Today I saw a photo of my mother's mother for perhaps the first time in my life. She has been dead for a long long time and my own information about her is rather sketchy. All I know is that she passed away when my mother was 4 years old. My mother used to say that she left home after having made paruppu thogayal for dinner. And never returned alive. When I was young I was never curious about my maternal grandmother. And rarely asked my mother about her. Even if I had, what could my mother have told me? She was a mere child when she was bereaved.
So much so, I'm not even sure what my grandmother's real name is. Ramalakshmi, I think. Or is it Nagalakshmi? And yet, when I saw her photo today, I couldn't take my eyes of her. I wish I knew more about this young woman sitting next to her newly-wed husband. She must have been no more than 16 or 17 in that photo. And already her shoulders were rounded and her eyes lined with fatigue. Did she have a premonition of the short life ahead of her? The five children she would bear in quick succession and leave behind soon thereafter? She's not even smiling in the photo. Did someone tell her that it is not proper to smile at a stranger behind the camera? Or was it the weight of her husband's hand on her shoulder that made it difficult for her to relax and smile? By contrast, her husband, my grandfather, is a strapping, handsome young man in his early twenties with much to look forward to. I've heard a lot about his intelligence, his supposed brilliance as an academician. His legions of students who, almost 30 years since his demise, still talk about him with great awe. No achievement on that side of my family, particularly academic, goes without being credited to the grandfather's genes. Two generations down the line, the man's presence still looms large. And yet, so little of his wife is known.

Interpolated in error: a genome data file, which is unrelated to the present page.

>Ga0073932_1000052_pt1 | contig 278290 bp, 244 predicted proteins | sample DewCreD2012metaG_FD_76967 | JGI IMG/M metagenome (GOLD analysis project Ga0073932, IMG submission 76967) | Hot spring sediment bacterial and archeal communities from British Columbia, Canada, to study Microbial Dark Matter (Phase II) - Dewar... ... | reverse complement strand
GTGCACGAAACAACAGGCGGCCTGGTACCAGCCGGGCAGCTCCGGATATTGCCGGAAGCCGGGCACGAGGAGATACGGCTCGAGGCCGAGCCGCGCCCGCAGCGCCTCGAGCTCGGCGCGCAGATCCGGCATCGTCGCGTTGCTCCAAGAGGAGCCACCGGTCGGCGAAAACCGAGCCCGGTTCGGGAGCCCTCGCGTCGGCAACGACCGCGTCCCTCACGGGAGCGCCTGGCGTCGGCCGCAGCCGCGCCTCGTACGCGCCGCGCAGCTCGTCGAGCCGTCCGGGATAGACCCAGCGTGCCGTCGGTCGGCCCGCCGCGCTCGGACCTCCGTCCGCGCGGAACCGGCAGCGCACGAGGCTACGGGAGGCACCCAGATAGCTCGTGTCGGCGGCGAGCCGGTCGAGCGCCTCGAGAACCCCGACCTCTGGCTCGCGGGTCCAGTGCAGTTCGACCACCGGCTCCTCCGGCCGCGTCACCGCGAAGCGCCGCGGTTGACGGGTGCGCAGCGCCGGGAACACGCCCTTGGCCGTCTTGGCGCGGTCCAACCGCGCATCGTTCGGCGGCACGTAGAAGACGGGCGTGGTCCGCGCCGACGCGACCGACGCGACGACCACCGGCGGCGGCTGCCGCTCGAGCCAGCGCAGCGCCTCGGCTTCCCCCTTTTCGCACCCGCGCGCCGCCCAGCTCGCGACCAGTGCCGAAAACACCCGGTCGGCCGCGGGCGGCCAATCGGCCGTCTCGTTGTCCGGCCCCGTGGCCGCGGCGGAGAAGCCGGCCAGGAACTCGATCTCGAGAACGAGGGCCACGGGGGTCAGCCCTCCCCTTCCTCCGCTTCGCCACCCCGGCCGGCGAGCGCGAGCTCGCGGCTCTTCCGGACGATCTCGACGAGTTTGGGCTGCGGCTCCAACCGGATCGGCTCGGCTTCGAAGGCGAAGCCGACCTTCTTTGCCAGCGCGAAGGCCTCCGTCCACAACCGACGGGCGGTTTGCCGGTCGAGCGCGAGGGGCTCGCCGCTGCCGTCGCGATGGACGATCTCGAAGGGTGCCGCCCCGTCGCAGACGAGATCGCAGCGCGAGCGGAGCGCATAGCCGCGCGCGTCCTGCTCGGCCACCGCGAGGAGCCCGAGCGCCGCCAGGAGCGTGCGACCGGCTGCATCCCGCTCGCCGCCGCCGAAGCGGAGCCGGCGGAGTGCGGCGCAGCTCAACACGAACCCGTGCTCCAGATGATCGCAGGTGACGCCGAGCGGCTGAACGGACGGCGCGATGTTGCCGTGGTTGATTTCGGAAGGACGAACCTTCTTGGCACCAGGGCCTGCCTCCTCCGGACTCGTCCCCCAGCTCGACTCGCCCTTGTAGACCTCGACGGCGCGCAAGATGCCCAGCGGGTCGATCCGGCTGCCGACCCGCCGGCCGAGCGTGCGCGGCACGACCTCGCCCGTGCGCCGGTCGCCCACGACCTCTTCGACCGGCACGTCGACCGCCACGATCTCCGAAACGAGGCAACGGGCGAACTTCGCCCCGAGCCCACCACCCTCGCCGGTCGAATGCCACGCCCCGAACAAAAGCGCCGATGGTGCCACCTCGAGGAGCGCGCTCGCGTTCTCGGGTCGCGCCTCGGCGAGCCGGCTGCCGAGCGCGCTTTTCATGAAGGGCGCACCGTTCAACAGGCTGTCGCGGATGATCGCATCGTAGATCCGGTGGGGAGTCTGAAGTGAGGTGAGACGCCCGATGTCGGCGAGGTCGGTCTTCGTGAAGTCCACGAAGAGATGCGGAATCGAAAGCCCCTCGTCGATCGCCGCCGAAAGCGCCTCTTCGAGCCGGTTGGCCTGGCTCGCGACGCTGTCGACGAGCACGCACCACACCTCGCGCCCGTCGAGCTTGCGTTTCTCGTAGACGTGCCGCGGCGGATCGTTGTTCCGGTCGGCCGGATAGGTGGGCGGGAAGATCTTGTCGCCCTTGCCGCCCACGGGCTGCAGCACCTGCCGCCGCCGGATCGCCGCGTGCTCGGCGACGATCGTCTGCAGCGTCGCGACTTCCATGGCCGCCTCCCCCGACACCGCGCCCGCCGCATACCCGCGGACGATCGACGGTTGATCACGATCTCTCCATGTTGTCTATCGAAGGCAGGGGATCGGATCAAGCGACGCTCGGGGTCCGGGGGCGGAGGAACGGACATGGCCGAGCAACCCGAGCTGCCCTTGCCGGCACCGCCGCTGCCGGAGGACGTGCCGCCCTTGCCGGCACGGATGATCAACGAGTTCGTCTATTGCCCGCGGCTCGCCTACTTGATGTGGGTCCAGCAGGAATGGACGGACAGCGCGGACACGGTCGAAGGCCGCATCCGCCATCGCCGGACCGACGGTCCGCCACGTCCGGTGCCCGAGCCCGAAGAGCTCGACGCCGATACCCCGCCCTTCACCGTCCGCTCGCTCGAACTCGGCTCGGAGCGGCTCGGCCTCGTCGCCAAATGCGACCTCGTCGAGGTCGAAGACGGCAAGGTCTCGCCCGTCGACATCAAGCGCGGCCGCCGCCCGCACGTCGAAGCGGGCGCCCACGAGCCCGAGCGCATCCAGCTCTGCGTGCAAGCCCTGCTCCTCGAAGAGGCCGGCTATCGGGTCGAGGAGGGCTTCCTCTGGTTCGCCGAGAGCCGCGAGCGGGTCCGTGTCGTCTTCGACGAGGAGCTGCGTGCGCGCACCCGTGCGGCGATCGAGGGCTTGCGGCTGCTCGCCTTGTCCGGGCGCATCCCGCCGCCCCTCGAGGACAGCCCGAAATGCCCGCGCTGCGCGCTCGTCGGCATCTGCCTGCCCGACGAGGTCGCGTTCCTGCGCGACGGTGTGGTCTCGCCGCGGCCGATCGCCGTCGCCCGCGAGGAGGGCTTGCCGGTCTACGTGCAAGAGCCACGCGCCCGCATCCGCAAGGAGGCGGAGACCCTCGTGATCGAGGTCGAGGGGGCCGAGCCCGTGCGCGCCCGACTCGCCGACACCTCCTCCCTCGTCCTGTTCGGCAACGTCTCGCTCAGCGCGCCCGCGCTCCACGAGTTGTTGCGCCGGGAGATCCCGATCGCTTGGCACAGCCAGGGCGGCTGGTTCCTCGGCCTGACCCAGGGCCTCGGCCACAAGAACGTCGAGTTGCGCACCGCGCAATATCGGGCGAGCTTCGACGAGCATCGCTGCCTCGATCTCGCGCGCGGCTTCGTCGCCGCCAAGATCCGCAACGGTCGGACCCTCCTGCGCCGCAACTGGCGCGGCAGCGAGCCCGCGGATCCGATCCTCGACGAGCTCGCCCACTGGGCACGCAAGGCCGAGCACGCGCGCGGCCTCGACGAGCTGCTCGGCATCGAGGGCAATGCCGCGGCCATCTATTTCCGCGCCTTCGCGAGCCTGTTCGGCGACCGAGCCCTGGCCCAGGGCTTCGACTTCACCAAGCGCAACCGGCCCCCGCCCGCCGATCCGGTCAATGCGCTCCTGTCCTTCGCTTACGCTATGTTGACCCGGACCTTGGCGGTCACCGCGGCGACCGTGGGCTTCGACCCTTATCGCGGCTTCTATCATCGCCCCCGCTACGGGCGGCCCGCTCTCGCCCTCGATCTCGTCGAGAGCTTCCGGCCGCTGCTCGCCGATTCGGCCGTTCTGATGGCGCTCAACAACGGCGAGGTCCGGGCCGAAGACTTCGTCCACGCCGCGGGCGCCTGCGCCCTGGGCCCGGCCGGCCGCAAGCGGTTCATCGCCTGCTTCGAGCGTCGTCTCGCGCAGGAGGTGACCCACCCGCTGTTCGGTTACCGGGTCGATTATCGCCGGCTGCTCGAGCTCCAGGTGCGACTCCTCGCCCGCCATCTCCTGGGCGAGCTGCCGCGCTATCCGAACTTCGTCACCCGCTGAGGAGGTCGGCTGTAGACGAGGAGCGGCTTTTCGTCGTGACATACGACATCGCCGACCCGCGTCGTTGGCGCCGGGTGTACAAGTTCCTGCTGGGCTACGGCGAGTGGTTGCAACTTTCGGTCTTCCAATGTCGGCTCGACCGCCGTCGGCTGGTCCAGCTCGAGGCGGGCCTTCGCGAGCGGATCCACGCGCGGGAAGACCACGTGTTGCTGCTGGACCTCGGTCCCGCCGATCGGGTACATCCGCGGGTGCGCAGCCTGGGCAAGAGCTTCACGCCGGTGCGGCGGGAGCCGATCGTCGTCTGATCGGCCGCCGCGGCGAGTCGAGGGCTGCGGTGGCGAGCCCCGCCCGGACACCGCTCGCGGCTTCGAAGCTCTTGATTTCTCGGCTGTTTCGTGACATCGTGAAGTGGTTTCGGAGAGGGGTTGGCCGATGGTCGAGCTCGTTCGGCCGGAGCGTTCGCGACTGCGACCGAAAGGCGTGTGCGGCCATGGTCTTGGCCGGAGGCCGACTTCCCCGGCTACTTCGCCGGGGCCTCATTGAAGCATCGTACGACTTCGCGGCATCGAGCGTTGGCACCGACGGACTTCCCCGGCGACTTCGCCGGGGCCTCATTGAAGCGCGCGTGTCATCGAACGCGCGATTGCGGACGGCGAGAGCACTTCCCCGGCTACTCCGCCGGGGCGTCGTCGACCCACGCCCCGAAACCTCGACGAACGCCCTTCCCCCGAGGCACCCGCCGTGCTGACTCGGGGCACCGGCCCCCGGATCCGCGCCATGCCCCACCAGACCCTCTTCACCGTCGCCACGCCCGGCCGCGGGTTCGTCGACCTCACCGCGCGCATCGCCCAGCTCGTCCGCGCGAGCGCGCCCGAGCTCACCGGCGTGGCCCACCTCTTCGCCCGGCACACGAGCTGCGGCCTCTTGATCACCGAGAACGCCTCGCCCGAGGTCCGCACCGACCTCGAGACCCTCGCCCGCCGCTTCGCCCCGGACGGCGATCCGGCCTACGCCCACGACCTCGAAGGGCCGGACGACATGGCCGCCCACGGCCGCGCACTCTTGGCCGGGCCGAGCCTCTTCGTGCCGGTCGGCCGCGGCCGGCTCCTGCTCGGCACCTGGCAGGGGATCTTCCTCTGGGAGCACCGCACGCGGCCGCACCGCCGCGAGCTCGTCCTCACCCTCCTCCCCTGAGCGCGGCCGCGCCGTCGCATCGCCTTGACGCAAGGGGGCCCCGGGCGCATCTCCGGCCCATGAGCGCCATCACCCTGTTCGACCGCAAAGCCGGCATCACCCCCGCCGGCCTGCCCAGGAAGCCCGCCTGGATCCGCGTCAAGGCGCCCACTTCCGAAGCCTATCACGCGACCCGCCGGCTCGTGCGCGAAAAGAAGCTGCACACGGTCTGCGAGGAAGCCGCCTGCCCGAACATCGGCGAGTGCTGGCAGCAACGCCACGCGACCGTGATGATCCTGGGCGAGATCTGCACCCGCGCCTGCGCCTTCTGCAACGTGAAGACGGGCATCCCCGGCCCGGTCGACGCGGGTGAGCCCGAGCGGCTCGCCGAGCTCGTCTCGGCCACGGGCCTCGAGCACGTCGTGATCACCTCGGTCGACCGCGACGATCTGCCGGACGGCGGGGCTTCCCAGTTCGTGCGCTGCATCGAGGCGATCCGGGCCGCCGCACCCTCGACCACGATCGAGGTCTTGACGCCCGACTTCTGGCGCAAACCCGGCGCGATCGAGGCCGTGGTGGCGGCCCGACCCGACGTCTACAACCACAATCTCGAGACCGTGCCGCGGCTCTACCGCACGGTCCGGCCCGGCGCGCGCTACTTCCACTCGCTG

I go back to look at her photo and I'm drawn to her face. It is deeply moving to think that I'm her direct descendant. Perhaps I inherited some of her traits. Her love for sweets. Her tendency to put on weight. Her stubborn nature. I will never know. And I will never be able to tell my children about it. But for now, I gather my son and show him the picture. This was my paati, I tell him. He seems vaguely interested and then runs away to play with his cars. But someday I will tell him that she had five children and that the last meal she cooked was a thogayal.